As children we have a mental picture of our parents and what they mean to us. When we become adults, we learn more about our parent, through our interaction with others who know them as friends or work colleagues, and we discover that our parents are not just our carers. We get a fuller, more rounded image of them. This is what John is trying to do as he reveals Jesus to us.
The calling of Philip and Nathaniel gives us some background on the social makeup of Jesus’ disciples but, more important, John wants us to consider how they respond to his call. It is in their responses to Jesus’ invitation that we, the reader, discover how Jesus was perceived by them and begin to build our own picture of Jesus’ character.
Philip and Nathaniel‘s response to Jesus helps us as we begin our own journey of discovery about Jesus.
Jesus meets Philip and invites him to follow him. Philip’s response is very positive. He recognises in Jesus someone who is important and he wants to share his encounter with others whose opinion he values. He looks for his friend Nathaniel, and invites him to come and meet this amazing person, “The one Moses wrote about in the Law and about whom the Prophets also wrote.” So, through Philip, we are given a picture of Jesus as someone distinctive, special. There is something about his meeting with Jesus that affects him deeply. Philip’s affirmation of Jesus confirms to the Reader that here we have someone to learn more about and to take seriously.
Nathaniel, however, is far more sceptical than his friend. Can anything good come out of Nazareth, he asks. As a man of Galilee himself, this seems a strange comment to make, but such prejudice is not uncommon even today. Go to any football match and you will soon hear disparaging comments made by rival fans of their opponents home town or even another district within the same city. I guess the point being made here is that Nathaniel, as a scholar, would not have expected the person described by Philip to come from somewhere like Nazareth, a fairly insignificant little town. However, as Nathaniel meets Jesus, he changes his mind. He becomes aware of Jesus’ insight and declares, “Rabbi, you are the son of God, the King of Israel.”
Giving someone a name is one of the responsibilities of parenthood. Names in the Bible often described a person’s character. Nathaniel, for example, means gift of God. The names bestowed on Jesus by these two disciples give him authority. Here, in this short passage, Jesus is described as; a prophet, a great leader, a teacher of the law and God’s Son. These are powerful words and give us, the readers, some insight into what it meant for these two men to encounter Jesus. It was a life-changing event.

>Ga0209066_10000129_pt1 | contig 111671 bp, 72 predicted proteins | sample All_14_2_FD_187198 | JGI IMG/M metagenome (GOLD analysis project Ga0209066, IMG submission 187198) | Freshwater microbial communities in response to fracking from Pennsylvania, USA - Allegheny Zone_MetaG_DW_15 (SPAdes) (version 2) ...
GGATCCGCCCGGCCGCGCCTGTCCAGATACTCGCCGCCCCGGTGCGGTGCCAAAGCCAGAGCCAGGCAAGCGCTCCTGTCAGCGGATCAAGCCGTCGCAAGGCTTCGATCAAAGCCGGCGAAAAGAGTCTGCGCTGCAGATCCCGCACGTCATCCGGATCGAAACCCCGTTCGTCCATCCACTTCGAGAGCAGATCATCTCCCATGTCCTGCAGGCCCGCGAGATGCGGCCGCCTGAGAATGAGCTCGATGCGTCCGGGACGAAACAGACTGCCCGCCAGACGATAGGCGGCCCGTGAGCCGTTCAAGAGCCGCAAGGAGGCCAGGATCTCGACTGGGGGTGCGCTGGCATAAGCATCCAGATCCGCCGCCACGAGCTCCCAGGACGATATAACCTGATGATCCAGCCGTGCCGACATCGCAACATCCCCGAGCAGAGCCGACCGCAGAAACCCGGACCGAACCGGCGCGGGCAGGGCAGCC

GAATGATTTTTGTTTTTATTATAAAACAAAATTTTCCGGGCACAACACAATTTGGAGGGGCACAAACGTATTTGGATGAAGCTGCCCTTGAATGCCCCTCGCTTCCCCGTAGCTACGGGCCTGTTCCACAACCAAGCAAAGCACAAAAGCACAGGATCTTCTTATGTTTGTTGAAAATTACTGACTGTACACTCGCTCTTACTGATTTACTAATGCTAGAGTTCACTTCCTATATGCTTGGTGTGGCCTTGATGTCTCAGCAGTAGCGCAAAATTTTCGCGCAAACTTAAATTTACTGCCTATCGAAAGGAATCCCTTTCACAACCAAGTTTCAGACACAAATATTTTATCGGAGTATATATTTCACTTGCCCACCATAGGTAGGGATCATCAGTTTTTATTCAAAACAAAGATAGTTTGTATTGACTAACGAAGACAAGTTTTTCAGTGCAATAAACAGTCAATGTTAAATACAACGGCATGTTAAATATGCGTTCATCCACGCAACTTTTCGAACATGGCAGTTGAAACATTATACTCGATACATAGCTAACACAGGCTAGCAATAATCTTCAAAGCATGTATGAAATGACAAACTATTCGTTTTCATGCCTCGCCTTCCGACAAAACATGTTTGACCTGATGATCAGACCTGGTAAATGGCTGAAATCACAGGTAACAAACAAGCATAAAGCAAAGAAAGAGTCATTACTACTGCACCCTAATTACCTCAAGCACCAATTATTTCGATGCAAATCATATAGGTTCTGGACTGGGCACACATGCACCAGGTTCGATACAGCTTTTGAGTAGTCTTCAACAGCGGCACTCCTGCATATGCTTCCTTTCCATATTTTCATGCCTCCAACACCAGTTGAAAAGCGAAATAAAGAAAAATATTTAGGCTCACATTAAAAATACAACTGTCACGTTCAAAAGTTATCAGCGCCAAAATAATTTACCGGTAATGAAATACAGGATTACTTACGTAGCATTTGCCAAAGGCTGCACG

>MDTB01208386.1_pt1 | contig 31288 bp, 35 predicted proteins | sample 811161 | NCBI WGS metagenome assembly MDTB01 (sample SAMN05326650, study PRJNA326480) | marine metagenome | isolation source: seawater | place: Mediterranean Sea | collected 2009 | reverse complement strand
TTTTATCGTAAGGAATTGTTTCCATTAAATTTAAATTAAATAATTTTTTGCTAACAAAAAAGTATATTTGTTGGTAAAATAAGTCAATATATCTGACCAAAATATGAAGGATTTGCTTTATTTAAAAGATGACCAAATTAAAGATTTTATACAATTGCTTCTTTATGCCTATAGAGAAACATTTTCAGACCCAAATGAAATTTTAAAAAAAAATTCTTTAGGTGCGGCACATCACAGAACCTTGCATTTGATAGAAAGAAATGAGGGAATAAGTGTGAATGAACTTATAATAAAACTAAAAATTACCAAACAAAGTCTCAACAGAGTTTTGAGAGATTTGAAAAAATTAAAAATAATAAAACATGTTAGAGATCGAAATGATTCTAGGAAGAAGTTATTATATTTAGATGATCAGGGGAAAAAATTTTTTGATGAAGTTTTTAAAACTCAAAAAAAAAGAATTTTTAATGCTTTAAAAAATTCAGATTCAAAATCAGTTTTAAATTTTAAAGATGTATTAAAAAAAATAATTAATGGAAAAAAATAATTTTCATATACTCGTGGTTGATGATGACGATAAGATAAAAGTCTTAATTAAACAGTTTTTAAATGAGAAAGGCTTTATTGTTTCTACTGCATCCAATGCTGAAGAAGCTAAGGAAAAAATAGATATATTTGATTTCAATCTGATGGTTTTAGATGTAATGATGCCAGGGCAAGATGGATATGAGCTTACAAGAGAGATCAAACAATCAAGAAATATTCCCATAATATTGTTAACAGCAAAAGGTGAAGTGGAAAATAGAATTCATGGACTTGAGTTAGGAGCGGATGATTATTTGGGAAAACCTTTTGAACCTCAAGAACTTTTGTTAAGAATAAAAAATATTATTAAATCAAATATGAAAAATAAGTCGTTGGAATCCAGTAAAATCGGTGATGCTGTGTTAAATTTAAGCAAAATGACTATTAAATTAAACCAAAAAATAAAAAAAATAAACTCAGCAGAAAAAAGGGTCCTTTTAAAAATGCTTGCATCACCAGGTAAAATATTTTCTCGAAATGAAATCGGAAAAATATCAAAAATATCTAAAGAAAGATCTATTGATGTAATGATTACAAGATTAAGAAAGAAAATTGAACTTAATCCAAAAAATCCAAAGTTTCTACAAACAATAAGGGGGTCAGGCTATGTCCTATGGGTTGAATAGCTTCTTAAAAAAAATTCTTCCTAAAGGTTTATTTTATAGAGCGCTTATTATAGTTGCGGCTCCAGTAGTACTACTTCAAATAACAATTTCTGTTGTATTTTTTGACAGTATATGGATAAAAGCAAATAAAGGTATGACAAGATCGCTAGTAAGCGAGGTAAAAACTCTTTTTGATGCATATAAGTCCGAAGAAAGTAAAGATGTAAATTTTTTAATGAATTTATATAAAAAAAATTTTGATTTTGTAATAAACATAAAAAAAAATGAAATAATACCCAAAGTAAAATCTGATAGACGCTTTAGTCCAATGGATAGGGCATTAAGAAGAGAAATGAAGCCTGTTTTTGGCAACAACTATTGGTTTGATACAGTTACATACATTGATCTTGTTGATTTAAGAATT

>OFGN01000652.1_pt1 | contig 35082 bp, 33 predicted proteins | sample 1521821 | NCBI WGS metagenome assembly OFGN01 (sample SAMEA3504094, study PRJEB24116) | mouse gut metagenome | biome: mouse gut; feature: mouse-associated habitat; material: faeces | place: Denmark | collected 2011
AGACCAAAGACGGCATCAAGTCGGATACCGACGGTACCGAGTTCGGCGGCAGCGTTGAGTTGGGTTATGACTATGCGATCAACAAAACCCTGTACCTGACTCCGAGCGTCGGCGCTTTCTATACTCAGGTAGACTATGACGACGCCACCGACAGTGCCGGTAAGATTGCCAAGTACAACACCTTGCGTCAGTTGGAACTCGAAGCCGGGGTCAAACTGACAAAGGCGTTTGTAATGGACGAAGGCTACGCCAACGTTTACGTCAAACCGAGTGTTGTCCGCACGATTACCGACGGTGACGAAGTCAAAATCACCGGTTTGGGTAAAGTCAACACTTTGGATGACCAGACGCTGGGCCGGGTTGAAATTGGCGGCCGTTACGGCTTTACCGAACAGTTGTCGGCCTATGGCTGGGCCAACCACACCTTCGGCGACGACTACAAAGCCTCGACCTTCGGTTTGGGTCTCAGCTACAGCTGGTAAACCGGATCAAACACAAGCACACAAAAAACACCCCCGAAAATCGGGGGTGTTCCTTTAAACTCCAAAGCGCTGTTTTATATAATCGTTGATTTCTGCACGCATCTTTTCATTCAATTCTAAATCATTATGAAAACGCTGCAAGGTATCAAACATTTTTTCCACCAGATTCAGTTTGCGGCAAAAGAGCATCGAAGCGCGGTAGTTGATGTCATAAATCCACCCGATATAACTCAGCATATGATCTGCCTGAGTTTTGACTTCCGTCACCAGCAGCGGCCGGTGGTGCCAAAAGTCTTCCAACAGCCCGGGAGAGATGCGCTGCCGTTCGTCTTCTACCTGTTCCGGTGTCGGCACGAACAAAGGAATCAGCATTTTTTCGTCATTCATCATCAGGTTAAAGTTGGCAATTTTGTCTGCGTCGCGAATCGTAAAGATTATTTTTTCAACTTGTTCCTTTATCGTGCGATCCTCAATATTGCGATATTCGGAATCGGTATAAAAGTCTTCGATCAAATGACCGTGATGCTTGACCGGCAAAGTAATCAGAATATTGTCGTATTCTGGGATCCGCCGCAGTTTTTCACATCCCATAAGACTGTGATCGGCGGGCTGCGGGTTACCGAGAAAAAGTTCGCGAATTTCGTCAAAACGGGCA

What about us?
Some of us here today may be able, like Samuel, to point to a specific moment when they responded to God. For others, it may have been a more gradual awareness of God at work in their lives. Some may still be on the journey of discovery trying to decide who Jesus is. Wherever we are on the road of faith, God is there with us and I believe he will continue to call us to new challenges and opportunities.
When I arrived at Ordination College, I couldn’t help wondering what am I doing here? Within a few minutes I met up with Frances, who was also starting the course. Our paths had already crossed some years before on the Readers’ Training course. Neither of us had any idea that the other one had been selected for ordination. As I began to chat with the other new students, the same question kept being asked, “What made you decide to get ordained?” We were all mature students, who had a variety of careers, and as I listened to their stories it was wonderful to hear how God had called so many different people, from a range of backgrounds, to take this step of faith. All our stories were different, but the common theme was a growing awareness that God was asking us to do something.
But, of course, we don’t have to get ordained to play a part in the Kingdom of God. He calls us all to his service – young and old; each of us has a role and he gives us the ability to fulfil it. God’s call isn’t a one-off experience. It’s a conversation that continues throughout our life. Maybe God is calling you to make a commitment to follow him, inviting you to trust him for your future. Maybe God is calling you to take up a new challenge in your spiritual journey. Maybe God wants you to let something go, so that you can move in a new direction.
Let’s be quiet and listen, and open ourselves to God speaking to us.
Lord speak for your servant is listening.
Help me to know your will and help me to be obedient to your call. Amen.
by Revd Linda Furbey